Macedonia – another Bucharest in Chicago?

With the International Court of Justice having ruled that Greece had violated the Interim Accord by blocking Macedonia’s bid to join NATO in 2008 in Bucharest, will the same scenario be repeated at the forthcoming NATO Summit in Chicago?

By Jana Lozanoska

Prior to Bucharest, the pressure was – as is typically the case – on the Macedonian side. The build-up to Bucharest seemed more like dictation than real negotiations. Whilst Greece has never had anything to lose, Macedonia’s collective identity is challenged with every concession made. A similar situation exists today ahead of the NATO Summit in Chicago this May, except with one important additional argument in support of the Macedonian position; namely, the judgement rendered by the International Court of Justice (ICJ).

A closer analysis of official Greek attitudes before and after Bucharest demonstrates their apparent irrationality, particularly the decision to invoke the so-called “right to historic exclusivity” in order to make a physical distinction between the territory of the Republic of Macedonia and ancient Macedonia. The Republic of Macedonia is already an established member of the international community, with defined borders and a defined political, economic and cultural system. Any parallelism, therefore, with ancient Macedonia is difficult to comprehend, making arguments about territorial pretensions irrelevant. The Greek position also ignores the fact that this distinction is already present in the constitutional name – the Republic of Macedonia.

Is it, therefore, actually possible for opinions to converge ahead of the upcoming NATO Summit; and if so, on which grounds and arguments? The official Macedonian position is that negotiations should be conducted, despite the strict Greek position on the matter. Indeed, recent developments in the latter – particularly the financial crisis and the involvement of nationalistic far right parties, banned since the end of the civil war, in the new government – further complicate matters.

An agreement would have to be reached on two issues – the wording of the name and the extent of its use (whether it will be used internationally, only bilaterally with Greece or some other combination) – but the two parties diverge significantly. In light of the current visit of the UN mediator, Matthew Nimitz, one has to see what kind of proposal will be tabled. Bearing in mind the overall approach of Nimitz thus far, there is little optimism that it will reflect the Macedonian position. The extent of the use of the name – especially Greece’s insistence on international use – prompts many legal implications, none of which are in the interest of Macedonia, especially since it has already been recognized under its constitutional name by 133 UN member states.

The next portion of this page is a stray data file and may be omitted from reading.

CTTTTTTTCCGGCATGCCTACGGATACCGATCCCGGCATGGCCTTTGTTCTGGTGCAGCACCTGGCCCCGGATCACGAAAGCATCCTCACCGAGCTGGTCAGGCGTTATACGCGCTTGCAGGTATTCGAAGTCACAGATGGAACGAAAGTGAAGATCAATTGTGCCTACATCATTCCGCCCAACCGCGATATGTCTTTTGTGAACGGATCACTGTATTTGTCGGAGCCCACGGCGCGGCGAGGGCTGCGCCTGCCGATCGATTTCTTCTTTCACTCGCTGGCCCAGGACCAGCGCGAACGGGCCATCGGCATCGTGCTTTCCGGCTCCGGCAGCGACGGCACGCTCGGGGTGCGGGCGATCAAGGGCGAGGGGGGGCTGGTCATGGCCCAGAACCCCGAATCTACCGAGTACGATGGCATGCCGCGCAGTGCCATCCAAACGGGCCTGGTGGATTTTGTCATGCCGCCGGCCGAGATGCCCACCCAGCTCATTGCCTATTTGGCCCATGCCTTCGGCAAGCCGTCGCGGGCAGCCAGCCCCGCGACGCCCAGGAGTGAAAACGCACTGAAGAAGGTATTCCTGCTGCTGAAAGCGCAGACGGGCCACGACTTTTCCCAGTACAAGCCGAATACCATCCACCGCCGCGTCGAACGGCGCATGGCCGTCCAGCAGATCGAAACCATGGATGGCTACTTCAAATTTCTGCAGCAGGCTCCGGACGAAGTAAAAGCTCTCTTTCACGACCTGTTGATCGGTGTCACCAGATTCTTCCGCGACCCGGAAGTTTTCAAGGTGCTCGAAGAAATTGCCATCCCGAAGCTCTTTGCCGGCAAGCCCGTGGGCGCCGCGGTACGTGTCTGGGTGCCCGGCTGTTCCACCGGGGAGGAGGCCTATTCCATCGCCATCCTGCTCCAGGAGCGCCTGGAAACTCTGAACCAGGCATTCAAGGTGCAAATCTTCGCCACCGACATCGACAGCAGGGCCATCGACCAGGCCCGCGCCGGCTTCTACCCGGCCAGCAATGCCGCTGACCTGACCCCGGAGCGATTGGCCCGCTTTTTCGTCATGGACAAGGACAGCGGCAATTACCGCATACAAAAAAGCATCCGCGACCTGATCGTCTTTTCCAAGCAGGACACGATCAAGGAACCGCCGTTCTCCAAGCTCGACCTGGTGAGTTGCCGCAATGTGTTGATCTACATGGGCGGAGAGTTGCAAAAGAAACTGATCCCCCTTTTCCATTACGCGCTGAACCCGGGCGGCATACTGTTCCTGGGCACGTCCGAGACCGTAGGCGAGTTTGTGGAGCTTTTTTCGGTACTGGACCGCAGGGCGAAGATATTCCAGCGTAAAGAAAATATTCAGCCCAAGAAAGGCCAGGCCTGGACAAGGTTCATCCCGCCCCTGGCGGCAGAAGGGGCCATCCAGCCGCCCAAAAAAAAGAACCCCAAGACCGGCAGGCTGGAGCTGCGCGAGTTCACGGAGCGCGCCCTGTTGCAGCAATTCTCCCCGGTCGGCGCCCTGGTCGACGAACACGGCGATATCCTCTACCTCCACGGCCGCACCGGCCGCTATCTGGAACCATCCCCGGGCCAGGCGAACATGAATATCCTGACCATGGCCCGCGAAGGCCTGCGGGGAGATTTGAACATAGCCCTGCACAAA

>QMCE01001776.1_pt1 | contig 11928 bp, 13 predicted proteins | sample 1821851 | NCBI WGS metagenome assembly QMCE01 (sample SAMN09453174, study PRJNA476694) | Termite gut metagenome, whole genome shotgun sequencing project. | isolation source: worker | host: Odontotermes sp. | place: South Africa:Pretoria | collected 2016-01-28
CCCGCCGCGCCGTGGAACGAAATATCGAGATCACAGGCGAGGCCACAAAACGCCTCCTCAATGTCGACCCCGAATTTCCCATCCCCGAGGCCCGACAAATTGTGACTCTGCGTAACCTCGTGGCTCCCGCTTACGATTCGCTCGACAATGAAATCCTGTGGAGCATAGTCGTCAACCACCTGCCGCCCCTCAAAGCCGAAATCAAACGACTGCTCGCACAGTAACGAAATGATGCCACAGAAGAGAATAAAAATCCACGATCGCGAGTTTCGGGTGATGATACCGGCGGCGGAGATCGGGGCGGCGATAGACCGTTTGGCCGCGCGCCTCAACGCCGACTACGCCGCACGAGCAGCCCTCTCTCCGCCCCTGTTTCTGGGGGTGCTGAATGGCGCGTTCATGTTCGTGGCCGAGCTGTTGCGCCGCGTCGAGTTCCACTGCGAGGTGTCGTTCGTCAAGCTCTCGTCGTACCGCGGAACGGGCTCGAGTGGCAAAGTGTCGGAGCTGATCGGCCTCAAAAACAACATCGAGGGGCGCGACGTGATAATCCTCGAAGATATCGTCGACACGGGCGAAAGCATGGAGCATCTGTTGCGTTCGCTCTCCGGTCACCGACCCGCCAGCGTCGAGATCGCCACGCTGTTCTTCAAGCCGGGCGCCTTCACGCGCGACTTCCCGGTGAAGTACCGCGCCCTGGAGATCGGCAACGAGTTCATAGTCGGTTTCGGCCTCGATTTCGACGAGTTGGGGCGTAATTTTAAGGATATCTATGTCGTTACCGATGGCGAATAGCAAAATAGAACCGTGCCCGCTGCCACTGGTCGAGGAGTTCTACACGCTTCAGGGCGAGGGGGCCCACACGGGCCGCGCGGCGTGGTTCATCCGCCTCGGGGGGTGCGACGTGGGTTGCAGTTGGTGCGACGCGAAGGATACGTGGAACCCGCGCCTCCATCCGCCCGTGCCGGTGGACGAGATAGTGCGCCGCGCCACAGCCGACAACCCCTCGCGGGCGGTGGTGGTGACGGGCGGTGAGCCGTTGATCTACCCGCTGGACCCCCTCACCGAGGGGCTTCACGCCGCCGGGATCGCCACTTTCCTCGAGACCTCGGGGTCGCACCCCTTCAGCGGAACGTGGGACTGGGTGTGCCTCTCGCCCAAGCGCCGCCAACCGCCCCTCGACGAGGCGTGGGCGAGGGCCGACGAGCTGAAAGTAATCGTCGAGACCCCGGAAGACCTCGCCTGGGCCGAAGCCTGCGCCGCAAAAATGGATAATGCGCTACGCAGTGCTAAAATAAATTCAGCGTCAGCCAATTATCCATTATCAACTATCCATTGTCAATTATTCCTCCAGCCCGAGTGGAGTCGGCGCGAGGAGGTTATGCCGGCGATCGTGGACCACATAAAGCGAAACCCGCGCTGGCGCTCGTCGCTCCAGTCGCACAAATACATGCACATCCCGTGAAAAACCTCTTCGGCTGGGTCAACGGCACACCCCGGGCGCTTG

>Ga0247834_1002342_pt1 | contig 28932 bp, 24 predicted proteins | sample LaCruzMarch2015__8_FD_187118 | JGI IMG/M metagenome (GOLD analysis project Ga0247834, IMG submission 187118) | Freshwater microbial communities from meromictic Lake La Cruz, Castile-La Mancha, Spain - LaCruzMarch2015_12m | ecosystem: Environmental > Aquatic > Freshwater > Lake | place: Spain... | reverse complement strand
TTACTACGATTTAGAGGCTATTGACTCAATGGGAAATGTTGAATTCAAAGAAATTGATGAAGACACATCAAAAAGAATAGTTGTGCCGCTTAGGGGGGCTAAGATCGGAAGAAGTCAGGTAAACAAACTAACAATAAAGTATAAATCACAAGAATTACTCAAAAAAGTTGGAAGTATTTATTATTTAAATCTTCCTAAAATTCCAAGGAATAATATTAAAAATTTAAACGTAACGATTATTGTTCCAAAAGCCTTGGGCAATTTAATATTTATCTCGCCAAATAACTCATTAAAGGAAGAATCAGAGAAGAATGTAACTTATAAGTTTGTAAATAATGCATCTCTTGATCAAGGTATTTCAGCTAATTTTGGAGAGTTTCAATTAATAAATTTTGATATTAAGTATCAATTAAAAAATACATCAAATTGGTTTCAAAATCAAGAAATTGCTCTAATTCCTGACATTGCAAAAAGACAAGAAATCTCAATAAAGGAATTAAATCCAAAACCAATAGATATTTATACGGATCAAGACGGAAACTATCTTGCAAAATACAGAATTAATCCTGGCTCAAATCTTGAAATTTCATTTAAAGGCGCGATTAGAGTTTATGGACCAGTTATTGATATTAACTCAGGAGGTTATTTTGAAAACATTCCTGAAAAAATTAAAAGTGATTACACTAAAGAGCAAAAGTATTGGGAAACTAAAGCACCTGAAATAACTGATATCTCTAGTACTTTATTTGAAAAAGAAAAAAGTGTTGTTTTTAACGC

Considering all of the above, the question that arises is whether the Bucharest scenario will be repeated if there is no solution to the name issue? This is particularly relevant given the authoritative ruling of the ICJ, which concluded that Greece violated Article 11(1) of the Interim Accord by blocking Macedonia’s bid to join NATO in 2008 in Bucharest. The only clear responsibility that the Greek side undertook by signing the Interim Accord was not to object to Macedonia’s entrance into international and regional organisations.

The Court also confirmed that the negotiations prior to the Bucharest summit were conducted in good faith, so this could not be employed as a excuse for blocking Macedonia’s bid to join NATO. Furthermore, the Court dismissed all grounds invoked by Greece – including the re-naming of the airport and history textbooks – as a justification for the Bucharest blockage. Moreover, the Court also stated that if the party in this case, Greece, has been found to have already violated the bilateral agreement, it is expected that it would not repeat such a violation and will perform its obligations in good faith.

Greece, however, might resort to abusing the consensual manner of decision-making in NATO; one of the greatest drawbacks of the system of collective security. It is not clear which arguments Greece will put forward to secure support from other NATO member states. Even in 2008, few substantive arguments existed, particularly as Macedonia fulfilled the criteria envisaged in the Membership Action Plan. In that sense, it might be expected that other states would pressure Greece to withdraw its rigid position or will exercise solidarity with it.

This latter course, however, is not devoid of problems since NATO – although not bound directly by the ruling of the ICJ – has to work and operate according to the principles and purposes of UN. Respecting the judgement is, indirectly, part and parcel of these principles and purposes. Another enforcement mechanism available to the Republic of Macedonia within the framework of the UN Charter is to refer the matter to Security Council.

Whilst the position of Macedonia has improved, active measures are now required to promote its arguments ahead of the NATO Summit in Chicago. The ICJ’s ruling and its insistence that Greece not repeat such a violation, but instead act in good faith, underpins Macedonia’s bid to pursue membership in NATO. A passive approach and declarative phrases, however, do little to advance Macedonia’s position both with respect to NATO and UN member states. More aggressive and precise diplomacy is therefore urgently required.

Jana Lozanoska, LL.M, is a freelance consultant and former Director of the Center for Democracy and Security in Euro-Balkan Institute.

For further reading about Macedonia, please refer to TransConflict’s Macedonia reading list by clicking here.

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